Since those days, I have pitied doctors from my heart. What does the lovely flush of a beauty's cheek mean to a doctor but the break that ripples above some deadly disease? Are not all her visible charms sown thick with what are to him signs and symbols of hidden decay? Does he ever see her beauty at all, or doesn't he simply view her professionally, and comment on her unwholesome condition all to himself? And doesn't he sometimes wonder whether he has gained most or lost most by learning his trade?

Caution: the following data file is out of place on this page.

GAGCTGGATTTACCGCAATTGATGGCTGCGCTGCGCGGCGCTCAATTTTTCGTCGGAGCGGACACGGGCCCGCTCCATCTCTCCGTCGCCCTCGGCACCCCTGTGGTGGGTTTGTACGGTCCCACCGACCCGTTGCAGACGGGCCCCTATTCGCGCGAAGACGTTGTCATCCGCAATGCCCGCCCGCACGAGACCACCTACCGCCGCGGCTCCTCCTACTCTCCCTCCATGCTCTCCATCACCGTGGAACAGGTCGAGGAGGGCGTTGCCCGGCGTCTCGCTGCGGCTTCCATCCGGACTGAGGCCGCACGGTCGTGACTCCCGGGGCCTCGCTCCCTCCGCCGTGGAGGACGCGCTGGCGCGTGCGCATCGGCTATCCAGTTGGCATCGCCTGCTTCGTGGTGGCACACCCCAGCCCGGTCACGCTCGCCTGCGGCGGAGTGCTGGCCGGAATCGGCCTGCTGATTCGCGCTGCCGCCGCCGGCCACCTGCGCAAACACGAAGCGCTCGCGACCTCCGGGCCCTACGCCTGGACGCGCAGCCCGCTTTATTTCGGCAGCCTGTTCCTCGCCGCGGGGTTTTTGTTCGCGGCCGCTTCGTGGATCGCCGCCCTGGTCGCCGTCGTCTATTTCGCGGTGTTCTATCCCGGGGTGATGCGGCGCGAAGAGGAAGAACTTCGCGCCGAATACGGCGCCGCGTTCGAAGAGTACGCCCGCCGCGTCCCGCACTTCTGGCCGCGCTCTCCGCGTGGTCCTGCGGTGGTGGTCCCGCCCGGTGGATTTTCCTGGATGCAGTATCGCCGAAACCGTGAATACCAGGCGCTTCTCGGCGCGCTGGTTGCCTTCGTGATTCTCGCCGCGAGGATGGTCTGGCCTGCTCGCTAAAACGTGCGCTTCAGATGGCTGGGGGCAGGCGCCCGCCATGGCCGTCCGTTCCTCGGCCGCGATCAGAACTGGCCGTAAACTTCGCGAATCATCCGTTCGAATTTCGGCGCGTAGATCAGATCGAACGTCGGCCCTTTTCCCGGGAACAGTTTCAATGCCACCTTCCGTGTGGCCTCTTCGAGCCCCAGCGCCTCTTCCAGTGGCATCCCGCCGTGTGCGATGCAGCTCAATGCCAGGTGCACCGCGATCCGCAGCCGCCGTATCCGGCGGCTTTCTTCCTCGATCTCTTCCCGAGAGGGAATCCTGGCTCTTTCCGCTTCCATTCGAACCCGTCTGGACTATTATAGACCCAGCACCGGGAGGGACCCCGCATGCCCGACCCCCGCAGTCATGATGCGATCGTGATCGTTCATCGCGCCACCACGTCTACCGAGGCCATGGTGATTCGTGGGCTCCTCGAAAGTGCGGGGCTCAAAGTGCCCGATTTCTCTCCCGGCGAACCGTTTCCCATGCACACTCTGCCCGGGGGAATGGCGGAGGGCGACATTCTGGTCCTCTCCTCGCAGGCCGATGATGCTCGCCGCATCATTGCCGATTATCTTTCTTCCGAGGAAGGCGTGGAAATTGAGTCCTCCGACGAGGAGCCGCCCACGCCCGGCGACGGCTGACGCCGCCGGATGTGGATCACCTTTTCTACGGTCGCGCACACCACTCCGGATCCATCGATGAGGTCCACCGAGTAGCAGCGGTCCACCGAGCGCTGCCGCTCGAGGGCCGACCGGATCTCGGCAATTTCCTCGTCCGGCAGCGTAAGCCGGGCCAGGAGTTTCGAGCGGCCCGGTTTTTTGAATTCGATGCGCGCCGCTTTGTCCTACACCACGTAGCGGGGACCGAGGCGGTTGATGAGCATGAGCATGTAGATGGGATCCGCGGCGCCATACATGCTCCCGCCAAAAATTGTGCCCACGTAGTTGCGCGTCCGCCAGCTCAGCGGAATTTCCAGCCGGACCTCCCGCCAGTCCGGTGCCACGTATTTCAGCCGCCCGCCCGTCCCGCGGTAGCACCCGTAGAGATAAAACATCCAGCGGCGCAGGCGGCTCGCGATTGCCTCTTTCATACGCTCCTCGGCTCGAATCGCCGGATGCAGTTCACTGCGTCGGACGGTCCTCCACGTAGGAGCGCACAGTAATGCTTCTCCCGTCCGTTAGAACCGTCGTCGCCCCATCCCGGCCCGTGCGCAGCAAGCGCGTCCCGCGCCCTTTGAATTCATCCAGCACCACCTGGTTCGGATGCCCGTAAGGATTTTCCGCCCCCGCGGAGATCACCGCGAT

Twain overbears this point, valid though it is for other forms of professional work. Most who perform such work succeed in creating a divide between personal and professional activities and bring different values to the separate spheres of their lives. By this means, most of the doctors whom Twain pities do seem to manage sex lives that are not unduly burdened with their professional perceptions of blemishes on their partners. But few such divides are impervious, and just as personal preferences may distort professional judgment, professional values can influence private attitudes and relations.